ways this use program as a model for proper use of chemicals. The policy rules out the application of persistent chemicals on a large scale. And Secretary you dollars noted thus far there is no evidence the conservation work has suffered because of it. Dr. Buckley of the Interior Department explains the procedure because he briefly stated that no persist. Pesticide would be used and interior lanterns. You know any large scale programs you know also. Left it possible to use. Any of these compounds. You could if this were the only possible means of control so that the Interior Department and other departments of government too for that matter I think look with more care now at the control programs that they're obligated to carry out than they did before. It's quite true that we practically never use highly persistent materials over any
large areas. Under the control of the Department of Interior. On the other hand in some of our park areas and some right dwellings and other places just as there are small scale uses of persistent materials and there must be. Until we find other ways of controlling pests than we so far have done. Wouldn't it be desirable to convince others such as state governments and perhaps even farmers to follow a similar type of program. Well yes I'm sure it would. Again that I think. Our government has done. Very well on this as it has a whole new interiors is certainly not the only agency that has enunciated such a policy. Some state governments have done this. But again there is there is a very widespread use of chemical Syrias still an abuse of them they're still
used in some cases and in many cases and on a preventive basis rather than Aima. Control bases just results regardless of whether it's it's good for agriculture. Or good for public health. Without debating the merits of that it certainly results in you know a larger use than would take place if the applications were made. Only when they were needed to control rather than on a preventive basis in coping with insects which develop resistance to one chemical after another. The science advisory committee said it is important to enlarge and improve our capability for controlling past as we enlarge the pesticide program with new chemicals and more widespread use. Can it be assumed that we will also find an associated increase in the various detrimental side effects such as poisoning of wildlife. Well I don't think that this necessarily follows in the first place.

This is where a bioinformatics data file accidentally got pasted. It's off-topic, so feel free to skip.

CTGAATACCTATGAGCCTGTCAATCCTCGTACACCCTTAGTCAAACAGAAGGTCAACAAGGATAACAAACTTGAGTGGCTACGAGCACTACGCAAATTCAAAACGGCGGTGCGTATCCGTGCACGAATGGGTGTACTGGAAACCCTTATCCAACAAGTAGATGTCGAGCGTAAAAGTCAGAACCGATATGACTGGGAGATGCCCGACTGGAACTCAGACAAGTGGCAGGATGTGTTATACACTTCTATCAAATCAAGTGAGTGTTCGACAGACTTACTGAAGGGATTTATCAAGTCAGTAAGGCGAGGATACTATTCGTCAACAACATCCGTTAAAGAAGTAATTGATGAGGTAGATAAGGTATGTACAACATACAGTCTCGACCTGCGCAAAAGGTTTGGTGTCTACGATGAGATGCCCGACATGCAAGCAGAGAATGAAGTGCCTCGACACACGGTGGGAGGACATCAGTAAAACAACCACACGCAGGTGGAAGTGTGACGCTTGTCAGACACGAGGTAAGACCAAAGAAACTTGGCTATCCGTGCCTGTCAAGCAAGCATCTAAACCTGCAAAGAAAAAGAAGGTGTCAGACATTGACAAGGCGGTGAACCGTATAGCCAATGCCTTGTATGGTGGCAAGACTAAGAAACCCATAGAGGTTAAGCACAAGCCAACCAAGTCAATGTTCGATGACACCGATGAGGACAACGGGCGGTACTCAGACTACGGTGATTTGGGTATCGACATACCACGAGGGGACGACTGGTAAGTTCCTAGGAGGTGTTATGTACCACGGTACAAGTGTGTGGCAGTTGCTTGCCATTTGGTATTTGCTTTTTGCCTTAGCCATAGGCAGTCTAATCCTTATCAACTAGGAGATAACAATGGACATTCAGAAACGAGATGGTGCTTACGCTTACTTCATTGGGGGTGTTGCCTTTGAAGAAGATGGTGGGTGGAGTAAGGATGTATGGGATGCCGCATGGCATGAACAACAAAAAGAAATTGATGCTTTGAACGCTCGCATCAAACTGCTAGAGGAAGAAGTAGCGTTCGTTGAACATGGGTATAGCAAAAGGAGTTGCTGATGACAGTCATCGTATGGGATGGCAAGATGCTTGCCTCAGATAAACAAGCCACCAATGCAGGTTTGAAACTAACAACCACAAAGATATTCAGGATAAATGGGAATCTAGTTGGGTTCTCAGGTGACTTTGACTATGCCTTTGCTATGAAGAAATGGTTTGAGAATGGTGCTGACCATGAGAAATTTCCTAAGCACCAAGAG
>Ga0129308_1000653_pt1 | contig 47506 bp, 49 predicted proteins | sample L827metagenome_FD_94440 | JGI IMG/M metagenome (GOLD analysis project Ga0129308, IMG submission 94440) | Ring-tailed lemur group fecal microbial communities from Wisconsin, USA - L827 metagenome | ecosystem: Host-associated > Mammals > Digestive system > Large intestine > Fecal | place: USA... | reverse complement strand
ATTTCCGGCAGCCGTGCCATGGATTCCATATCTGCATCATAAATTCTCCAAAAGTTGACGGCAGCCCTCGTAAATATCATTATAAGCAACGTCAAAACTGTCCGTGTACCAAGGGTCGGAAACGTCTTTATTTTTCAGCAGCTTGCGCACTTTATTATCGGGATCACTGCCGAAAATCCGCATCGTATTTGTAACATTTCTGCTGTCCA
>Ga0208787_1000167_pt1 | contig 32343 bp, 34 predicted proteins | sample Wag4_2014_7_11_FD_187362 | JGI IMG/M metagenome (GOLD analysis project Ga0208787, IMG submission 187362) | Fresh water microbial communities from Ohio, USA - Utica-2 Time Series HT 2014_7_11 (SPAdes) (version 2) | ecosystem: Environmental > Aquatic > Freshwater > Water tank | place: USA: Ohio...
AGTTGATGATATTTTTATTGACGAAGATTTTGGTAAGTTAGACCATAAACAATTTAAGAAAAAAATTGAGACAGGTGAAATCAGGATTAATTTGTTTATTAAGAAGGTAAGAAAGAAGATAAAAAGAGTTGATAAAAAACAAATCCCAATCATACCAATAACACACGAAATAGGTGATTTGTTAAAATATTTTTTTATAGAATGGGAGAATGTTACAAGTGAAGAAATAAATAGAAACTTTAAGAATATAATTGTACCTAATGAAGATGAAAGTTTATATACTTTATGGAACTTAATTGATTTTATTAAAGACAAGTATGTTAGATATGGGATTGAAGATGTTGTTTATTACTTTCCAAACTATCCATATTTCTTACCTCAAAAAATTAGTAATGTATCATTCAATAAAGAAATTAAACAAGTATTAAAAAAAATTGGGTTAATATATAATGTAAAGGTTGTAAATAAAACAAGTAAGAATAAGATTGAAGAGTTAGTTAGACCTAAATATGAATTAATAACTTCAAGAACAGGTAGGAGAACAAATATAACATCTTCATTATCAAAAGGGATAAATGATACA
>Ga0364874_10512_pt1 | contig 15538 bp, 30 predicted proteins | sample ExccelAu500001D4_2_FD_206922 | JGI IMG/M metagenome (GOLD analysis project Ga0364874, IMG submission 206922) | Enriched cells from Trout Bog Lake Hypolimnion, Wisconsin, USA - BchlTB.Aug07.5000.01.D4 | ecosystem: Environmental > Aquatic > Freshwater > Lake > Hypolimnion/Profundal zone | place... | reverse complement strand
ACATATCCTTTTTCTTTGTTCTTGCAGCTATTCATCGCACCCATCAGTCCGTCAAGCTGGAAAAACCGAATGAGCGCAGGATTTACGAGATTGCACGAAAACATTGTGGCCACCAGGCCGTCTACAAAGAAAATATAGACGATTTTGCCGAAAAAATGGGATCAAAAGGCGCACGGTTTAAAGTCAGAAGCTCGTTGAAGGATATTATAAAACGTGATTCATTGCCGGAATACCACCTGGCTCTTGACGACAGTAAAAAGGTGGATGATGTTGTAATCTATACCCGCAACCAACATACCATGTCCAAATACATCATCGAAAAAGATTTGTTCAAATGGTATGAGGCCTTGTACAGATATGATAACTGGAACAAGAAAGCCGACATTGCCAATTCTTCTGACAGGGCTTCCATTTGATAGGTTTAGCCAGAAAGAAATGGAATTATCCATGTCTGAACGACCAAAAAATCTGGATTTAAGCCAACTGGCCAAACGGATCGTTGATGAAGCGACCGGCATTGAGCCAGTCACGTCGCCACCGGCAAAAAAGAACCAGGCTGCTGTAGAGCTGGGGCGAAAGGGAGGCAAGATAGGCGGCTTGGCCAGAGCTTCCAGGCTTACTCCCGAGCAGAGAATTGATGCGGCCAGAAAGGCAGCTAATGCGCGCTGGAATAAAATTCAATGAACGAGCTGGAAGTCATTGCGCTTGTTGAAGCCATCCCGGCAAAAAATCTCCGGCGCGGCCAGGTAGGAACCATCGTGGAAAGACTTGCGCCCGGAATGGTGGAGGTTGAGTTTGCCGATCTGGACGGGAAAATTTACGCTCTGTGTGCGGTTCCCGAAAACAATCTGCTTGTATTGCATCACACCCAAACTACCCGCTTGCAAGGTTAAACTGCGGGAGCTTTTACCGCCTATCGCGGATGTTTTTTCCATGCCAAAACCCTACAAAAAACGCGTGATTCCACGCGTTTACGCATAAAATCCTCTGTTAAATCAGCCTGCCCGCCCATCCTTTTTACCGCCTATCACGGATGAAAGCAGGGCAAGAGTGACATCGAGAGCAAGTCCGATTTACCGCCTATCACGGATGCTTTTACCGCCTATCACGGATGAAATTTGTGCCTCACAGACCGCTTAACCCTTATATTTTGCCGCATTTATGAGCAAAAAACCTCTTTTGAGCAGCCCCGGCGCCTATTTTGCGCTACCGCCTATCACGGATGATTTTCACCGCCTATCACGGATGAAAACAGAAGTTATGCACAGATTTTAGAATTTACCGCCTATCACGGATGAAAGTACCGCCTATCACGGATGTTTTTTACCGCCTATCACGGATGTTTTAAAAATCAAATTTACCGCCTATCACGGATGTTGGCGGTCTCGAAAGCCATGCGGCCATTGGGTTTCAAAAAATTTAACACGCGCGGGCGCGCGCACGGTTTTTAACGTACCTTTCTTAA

We now expect to have. Side effects whereas a few years ago these came as a surprise to us and the knowledge that such things may happen and permits us to examine me how likely effects before they take place so that in the process of pesticide registration for example only department the interior advises the secretary of agriculture as to whether. A proposed registered use will have adverse effects on wildlife. And while we may on occasion. Overlook some possible ill effects. At least we have an opportunity now to always comment. Secondly. I think the. Compounds that are being devised and I will be used more only future will be those which are. Better tailored to the particular job that they're intended to do. And for that very reason will tend to have less
side effects than many of the compounds formerly used. The 1963 report of the president's science advisory committee noted that more than 100 established past have developed resistance to one of more previously effective chemicals. Is there an indication here that maybe pesticides a reached an optimum of effectiveness. No I don't think I would interpret it that way. The trouble with a statement such as that is that it's true but any other kind of control that we exercise against the past is almost certain to result in the same kind of resistance thus if we if we find a virus or something of this sort we're likely to find resistance developing the same thing. All resistance implies is that the genetic adaptability of the past has permitted and
a shift in its needs make up to the point that it's able to cope with whatever is present in the surroundings and whether this is a chemical or a virus or. Even a change in temperature of physical conditions and still resistance and in that sense. So I I don't think that I don't think that this is a problem that's new or related only to chemicals. One more comment on that. We can learn to cope with this too by the devising I think of the new chemicals by judicious use of the chemical. Only under the circumstances where it's likely most practical. How do we keep up with past that establish resistance to past decides. Dr TC by our late director of the cooperative state Research Service of the US Department of Agriculture we have to release first so those that will be resistant burst through basic research were gaining increased knowledge of what the resistance is. So if we know what makes a